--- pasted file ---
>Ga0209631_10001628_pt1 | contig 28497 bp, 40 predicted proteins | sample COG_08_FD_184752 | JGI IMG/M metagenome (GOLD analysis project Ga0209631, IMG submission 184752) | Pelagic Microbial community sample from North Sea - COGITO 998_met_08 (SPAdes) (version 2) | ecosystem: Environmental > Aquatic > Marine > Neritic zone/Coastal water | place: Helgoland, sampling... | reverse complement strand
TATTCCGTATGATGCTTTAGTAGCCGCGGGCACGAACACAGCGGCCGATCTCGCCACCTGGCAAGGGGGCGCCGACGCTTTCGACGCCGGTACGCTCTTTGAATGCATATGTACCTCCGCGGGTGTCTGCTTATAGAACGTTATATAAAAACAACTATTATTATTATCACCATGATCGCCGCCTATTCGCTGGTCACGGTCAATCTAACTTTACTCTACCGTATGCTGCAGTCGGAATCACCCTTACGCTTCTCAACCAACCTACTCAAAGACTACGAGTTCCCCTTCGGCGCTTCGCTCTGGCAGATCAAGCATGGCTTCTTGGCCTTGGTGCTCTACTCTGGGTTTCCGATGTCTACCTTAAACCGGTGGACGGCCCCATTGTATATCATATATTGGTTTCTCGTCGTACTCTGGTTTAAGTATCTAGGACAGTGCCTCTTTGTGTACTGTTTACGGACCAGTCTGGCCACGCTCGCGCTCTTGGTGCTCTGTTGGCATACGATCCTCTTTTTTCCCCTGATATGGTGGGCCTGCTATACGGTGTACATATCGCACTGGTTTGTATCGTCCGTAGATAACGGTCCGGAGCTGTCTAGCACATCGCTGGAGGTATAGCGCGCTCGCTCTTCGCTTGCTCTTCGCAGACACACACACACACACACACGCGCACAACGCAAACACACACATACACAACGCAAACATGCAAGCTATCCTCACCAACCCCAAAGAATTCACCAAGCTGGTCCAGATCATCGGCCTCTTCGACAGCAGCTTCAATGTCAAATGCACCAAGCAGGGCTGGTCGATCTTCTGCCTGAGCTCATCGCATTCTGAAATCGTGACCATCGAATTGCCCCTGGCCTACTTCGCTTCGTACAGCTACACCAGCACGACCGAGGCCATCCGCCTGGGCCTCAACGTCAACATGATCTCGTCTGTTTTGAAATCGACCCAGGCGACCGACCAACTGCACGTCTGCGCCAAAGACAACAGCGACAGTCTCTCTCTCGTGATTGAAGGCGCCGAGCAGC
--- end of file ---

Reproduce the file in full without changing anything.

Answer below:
>Ga0209631_10001628_pt1 | contig 28497 bp, 40 predicted proteins | sample COG_08_FD_184752 | JGI IMG/M metagenome (GOLD analysis project Ga0209631, IMG submission 184752) | Pelagic Microbial community sample from North Sea - COGITO 998_met_08 (SPAdes) (version 2) | ecosystem: Environmental > Aquatic > Marine > Neritic zone/Coastal water | place: Helgoland, sampling... | reverse complement strand
TATTCCGTATGATGCTTTAGTAGCCGCGGGCACGAACACAGCGGCCGATCTCGCCACCTGGCAAGGGGGCGCCGACGCTTTCGACGCCGGTACGCTCTTTGAATGCATATGTACCTCCGCGGGTGTCTGCTTATAGAACGTTATATAAAAACAACTATTATTATTATCACCATGATCGCCGCCTATTCGCTGGTCACGGTCAATCTAACTTTACTCTACCGTATGCTGCAGTCGGAATCACCCTTACGCTTCTCAACCAACCTACTCAAAGACTACGAGTTCCCCTTCGGCGCTTCGCTCTGGCAGATCAAGCATGGCTTCTTGGCCTTGGTGCTCTACTCTGGGTTTCCGATGTCTACCTTAAACCGGTGGACGGCCCCATTGTATATCATATATTGGTTTCTCGTCGTACTCTGGTTTAAGTATCTAGGACAGTGCCTCTTTGTGTACTGTTTACGGACCAGTCTGGCCACGCTCGCGCTCTTGGTGCTCTGTTGGCATACGATCCTCTTTTTTCCCCTGATATGGTGGGCCTGCTATACGGTGTACATATCGCACTGGTTTGTATCGTCCGTAGATAACGGTCCGGAGCTGTCTAGCACATCGCTGGAGGTATAGCGCGCTCGCTCTTCGCTTGCTCTTCGCAGACACACACACACACACACACGCGCACAACGCAAACACACACATACACAACGCAAACATGCAAGCTATCCTCACCAACCCCAAAGAATTCACCAAGCTGGTCCAGATCATCGGCCTCTTCGACAGCAGCTTCAATGTCAAATGCACCAAGCAGGGCTGGTCGATCTTCTGCCTGAGCTCATCGCATTCTGAAATCGTGACCATCGAATTGCCCCTGGCCTACTTCGCTTCGTACAGCTACACCAGCACGACCGAGGCCATCCGCCTGGGCCTCAACGTCAACATGATCTCGTCTGTTTTGAAATCGACCCAGGCGACCGACCAACTGCACGTCTGCGCCAAAGACAACAGCGACAGTCTCTCTCTCGTGATTGAAGGCGCCGAGCAGC